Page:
"The Internet is magic, a place to bring your dreams to life. If the Internet changes, the world will be a much less interesting place."
The hearing was the second part of an event designed to document community support for a free and open Internet. It’s the beginning of a nationwide campaign of similar gatherings, according to Craig Aaron of Free Press.
The gathering was motivated both by the FCC Chairman Tom Wheeler’s proposal to permit preferential treatment for wealthy content providers (which we have been following) and the pending merger of Comcast and Time Warner Cable.
Before the hearing, net neutrality supporters rallied on the front steps of the library.
A woman named Dragonfly, with giant, red hair, was the main person on the mic, whipping up supporters with talk of how the corporations want to stifle community leaders’ ability to get necessary information out to the public in favor of the latest gossip about Jay-Z and Solange.
Meanwhile, a library cop who looked like a cross between Danny Devito and Harvey Keitel walked around somewhat anxiously in sunglasses, talking on a Samsung flip phone. Organizers of the pre-hearing rally clearly decided to go with the more musical, street theater approach with the first half, while their crowd, honestly, was more the wonky activist type doing their best to get into it, but not really getting there.
Maybe 50 or so people showed up to participate in the outdoor dramatization of fast lanes and slow lanes. By the time the event moved inside for the hearing, their numbers had swelled to about 100.
The events were organized by Free Press, Demand Progress, Common Cause, Media Justice, MAG-Net and Consumers Union. Once inside, local dignitaries and locals themselves spoke to the need to keep the Internet open and level. This testimony was collected and would be delivered to the five FCC commissioners, all off whom, we were told, had been invited to the event. Aaron, the CEO of Free Press, stated that the Brooklyn hearing would be the first of many.
“We know that right here in Brooklyn, people are dreaming up the startups that we may soon see as indispensable in our lives,” Aaron said, in explanation for why the effort was starting here.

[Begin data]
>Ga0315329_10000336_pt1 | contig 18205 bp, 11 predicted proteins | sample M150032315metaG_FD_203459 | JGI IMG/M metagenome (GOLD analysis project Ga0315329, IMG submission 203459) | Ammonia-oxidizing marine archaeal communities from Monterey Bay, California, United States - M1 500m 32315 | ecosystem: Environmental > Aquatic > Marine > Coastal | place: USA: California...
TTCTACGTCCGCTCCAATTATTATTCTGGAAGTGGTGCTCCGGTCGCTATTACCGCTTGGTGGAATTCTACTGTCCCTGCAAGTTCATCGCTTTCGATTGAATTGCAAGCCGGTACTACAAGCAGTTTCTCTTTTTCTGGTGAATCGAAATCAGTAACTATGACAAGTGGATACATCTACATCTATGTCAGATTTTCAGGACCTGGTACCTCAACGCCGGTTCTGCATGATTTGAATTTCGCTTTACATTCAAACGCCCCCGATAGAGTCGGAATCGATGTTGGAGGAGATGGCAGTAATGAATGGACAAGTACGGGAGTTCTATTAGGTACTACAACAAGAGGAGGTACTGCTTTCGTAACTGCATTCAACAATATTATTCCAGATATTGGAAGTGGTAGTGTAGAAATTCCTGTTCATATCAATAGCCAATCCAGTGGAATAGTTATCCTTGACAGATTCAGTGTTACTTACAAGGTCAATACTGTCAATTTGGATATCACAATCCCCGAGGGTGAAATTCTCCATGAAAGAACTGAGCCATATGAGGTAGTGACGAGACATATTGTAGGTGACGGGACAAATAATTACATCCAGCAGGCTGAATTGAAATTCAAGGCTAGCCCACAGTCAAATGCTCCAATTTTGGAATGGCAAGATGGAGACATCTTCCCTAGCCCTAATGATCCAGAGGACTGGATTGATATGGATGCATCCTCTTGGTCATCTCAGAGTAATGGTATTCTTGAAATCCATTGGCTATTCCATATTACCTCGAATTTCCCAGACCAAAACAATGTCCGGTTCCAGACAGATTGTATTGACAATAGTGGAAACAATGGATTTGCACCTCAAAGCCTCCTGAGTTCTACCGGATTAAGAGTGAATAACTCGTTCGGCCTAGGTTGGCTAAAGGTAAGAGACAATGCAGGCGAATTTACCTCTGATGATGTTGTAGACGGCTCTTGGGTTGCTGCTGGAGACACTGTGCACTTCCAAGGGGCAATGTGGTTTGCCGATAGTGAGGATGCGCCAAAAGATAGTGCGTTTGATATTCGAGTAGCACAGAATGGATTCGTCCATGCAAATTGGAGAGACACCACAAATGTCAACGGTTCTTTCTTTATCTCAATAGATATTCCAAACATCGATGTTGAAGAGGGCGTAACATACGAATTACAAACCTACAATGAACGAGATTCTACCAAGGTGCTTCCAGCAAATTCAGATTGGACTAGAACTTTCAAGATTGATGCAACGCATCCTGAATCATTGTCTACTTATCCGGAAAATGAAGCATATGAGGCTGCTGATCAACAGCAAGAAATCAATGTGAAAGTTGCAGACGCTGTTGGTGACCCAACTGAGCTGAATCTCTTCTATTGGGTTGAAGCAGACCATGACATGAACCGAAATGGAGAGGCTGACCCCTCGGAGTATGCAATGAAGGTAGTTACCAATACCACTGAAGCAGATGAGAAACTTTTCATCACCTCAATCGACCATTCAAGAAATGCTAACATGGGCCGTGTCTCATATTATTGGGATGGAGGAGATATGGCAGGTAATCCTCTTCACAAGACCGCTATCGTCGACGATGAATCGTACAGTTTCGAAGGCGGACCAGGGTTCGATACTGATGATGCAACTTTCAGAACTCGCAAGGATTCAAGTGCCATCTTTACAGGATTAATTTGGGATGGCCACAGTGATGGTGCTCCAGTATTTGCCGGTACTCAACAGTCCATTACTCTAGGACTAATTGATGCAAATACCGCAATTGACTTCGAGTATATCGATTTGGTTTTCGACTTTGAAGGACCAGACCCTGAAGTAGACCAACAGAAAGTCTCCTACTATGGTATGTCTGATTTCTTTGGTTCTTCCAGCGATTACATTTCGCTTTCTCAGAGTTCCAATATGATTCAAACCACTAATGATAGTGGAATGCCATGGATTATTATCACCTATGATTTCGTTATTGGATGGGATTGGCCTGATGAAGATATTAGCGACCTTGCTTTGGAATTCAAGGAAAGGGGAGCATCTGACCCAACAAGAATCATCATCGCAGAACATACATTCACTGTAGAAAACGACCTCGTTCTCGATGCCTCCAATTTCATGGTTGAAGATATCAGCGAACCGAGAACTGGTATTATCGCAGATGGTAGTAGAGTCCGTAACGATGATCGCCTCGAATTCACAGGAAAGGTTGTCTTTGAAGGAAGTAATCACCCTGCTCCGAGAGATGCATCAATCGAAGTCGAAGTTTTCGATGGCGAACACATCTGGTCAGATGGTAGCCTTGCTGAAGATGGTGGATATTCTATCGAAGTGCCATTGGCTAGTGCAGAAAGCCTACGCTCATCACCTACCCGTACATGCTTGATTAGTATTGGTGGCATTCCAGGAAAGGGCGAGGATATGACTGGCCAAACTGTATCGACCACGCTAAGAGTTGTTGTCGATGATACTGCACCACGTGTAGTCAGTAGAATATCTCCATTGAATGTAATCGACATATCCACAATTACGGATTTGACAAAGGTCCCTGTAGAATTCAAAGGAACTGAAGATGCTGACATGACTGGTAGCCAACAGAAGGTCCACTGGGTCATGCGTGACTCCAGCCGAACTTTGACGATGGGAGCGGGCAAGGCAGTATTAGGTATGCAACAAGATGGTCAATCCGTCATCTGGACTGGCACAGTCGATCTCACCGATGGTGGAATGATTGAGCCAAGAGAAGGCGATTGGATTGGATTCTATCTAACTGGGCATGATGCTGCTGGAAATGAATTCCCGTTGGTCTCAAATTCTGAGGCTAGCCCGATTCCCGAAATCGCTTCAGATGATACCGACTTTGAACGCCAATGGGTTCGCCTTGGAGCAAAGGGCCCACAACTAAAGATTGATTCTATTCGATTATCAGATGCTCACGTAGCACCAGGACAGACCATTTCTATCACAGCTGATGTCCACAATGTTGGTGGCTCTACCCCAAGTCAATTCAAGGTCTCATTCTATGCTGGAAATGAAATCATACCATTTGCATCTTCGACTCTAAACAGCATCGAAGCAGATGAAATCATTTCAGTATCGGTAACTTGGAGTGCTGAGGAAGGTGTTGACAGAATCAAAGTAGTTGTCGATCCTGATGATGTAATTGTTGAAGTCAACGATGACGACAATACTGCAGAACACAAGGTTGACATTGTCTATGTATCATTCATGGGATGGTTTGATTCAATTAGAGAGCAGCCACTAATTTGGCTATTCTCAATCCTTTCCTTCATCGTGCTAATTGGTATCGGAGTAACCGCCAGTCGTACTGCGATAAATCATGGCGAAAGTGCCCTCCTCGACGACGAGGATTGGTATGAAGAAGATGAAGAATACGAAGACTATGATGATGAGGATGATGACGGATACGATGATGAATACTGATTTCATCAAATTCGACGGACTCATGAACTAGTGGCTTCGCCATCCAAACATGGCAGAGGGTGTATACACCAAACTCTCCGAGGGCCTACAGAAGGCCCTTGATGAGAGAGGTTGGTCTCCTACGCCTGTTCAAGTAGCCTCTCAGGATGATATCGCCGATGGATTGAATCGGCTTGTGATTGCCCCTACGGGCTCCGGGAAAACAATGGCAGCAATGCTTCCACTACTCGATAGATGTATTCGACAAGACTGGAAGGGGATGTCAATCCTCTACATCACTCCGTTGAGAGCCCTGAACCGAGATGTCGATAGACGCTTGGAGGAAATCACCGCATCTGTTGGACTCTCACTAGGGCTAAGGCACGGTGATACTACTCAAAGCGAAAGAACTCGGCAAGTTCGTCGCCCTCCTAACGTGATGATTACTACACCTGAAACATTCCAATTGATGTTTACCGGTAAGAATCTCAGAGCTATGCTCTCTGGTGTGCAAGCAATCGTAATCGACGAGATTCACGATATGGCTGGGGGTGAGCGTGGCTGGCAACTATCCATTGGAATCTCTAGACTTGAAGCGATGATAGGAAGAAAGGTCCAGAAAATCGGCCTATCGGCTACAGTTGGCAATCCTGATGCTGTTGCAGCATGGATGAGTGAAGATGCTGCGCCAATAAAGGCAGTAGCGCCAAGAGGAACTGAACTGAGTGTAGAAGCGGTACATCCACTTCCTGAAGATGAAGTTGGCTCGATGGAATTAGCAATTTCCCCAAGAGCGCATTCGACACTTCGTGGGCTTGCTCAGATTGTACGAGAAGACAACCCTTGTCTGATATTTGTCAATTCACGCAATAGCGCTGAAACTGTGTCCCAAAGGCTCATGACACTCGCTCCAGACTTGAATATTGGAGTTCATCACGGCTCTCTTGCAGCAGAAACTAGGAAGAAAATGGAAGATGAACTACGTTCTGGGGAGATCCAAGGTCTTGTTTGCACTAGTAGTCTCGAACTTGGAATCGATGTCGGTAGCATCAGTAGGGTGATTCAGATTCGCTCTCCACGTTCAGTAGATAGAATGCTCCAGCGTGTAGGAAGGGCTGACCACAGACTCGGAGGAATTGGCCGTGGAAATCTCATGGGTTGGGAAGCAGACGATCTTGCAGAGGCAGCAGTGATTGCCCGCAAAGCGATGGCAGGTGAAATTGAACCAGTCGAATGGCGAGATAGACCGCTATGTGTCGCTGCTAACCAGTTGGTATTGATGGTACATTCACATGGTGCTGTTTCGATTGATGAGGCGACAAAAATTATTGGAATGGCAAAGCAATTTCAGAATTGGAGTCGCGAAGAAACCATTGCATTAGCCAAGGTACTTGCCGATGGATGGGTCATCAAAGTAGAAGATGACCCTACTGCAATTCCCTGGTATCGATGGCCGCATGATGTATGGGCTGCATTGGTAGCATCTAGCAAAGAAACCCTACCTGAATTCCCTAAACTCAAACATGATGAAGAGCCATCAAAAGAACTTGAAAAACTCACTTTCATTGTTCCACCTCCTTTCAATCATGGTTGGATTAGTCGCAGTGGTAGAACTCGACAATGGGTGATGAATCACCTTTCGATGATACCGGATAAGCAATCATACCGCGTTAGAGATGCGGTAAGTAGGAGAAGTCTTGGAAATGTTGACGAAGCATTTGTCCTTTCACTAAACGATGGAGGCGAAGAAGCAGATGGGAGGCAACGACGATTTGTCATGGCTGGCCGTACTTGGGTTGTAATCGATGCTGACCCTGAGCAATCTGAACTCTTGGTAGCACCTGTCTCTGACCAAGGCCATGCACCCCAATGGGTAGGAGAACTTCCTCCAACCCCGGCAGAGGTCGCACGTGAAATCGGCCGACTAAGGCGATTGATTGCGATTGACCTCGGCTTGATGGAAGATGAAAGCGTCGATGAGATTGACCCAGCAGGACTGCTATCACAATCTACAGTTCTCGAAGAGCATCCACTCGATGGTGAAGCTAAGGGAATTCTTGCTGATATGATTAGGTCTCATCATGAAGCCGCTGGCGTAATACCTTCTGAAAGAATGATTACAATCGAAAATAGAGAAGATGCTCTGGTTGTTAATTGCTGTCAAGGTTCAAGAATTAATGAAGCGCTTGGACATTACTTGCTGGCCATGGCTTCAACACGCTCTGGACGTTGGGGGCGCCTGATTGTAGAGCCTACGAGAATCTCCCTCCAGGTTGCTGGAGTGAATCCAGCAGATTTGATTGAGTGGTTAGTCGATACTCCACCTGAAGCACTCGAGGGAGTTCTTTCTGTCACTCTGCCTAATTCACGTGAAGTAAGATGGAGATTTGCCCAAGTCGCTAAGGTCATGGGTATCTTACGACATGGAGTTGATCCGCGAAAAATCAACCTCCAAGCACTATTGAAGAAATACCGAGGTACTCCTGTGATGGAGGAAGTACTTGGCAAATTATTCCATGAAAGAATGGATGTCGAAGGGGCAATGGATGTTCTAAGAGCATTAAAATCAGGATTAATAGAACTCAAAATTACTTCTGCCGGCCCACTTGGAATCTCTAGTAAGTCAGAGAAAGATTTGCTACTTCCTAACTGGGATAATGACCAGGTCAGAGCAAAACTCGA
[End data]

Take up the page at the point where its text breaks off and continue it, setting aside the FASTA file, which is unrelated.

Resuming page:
He then spoke to the digital divide issues that have plagued the borough, kicking off the first of several shout-outs to the Red Hook Initiative, for its hands-on work on the issue. “If this discussion about Internet policy stays in Washington, we’re going to lose,” Aaron said.
Have a look at the video below.
The main event for the rally outside seemed to be the dramatization of the implications of net neutrality. People carried signs showing headlines, and the event’s MC directed them to carry their “news” through the fast or slow lanes.
In the slow lane, news about police shootings and Ebola in West Africa moved slowly toward the people. In the fast lane, news about celebrities and fear-mongering moved rapidly to the people.
Between musical performances by the band Digital Diaspora, Dragonfly (a soprano in the Stop Shopping Choir, she said), led the crowd in chants, such as, “Verizon, Comcast, AT&T: we want net neutrality” and “Free speech, free press, free people redress.”
Inside, during the hearing, a long list of people got a chance to speak on their reasons for supporting a free and open Internet. Everything from the need for young gay people to connect with people like them, to the need to find alternative information about what’s happening in Palestine.
Here are a few key points we jotted down:
- Rep. Jerrold Nadler reminded the crowd where the idea of a “common carrier” came from. Standard Oil had used its market clout to negotiate better shipping rates with railroads, giving the energy giant an unfair advantage. The federal government created the idea of a common carrier, so that when only one route to customers was available, it couldn’t be leveraged in a way that disadvantaged consumers.
- Althea Erickson, of Etsy, took that same point and played it out for Etsy. She explained how the company has worked very hard to keep very little of the money its sellers earn. If Etsy had to pay for fast-lane access, she said, that would either chip away at its sellers’ income (as the increased costs got passed on) or the company would opt to remain in the slow lane and Etsy sellers would lose traffic. Either way, Erickson said, independent makers would lose.
- Maya Wiley, counsel to Mayor Bill de Blasio, focused first on ways the city has started to close the digital divide, but pointed out that many public schools here still have spotty broadband. She then spoke to how the mayor had been critical in organizing other mayors to support net neutrality, even joining a subset of those mayors in advocating for Title II, or common carrier, classification.
- Julie Wood spoke for Kickstarter. She described how busy the company’s early days were, adding that, fortunately, one thing its founder, Perry Chen, didn’t have to deal with was going to broadband providers and negotiating for fair access to subscribers. Wood said Kickstarter still only has one lawyer on staff and not nearly enough resources to negotiate with every carrier, concluding with, “The Internet is magic, a place to bring your dreams to life. If the Internet changes, the world will be a much less interesting place.”
- Dallas Donnell of Color Of Change said that the Internet has been critical to helping people of color to organize, saying, “History has shown that if others are left to tell our stories, they will never be told.”
Watch the full hearing on Livestream, courtesy of the Internet Society of New York: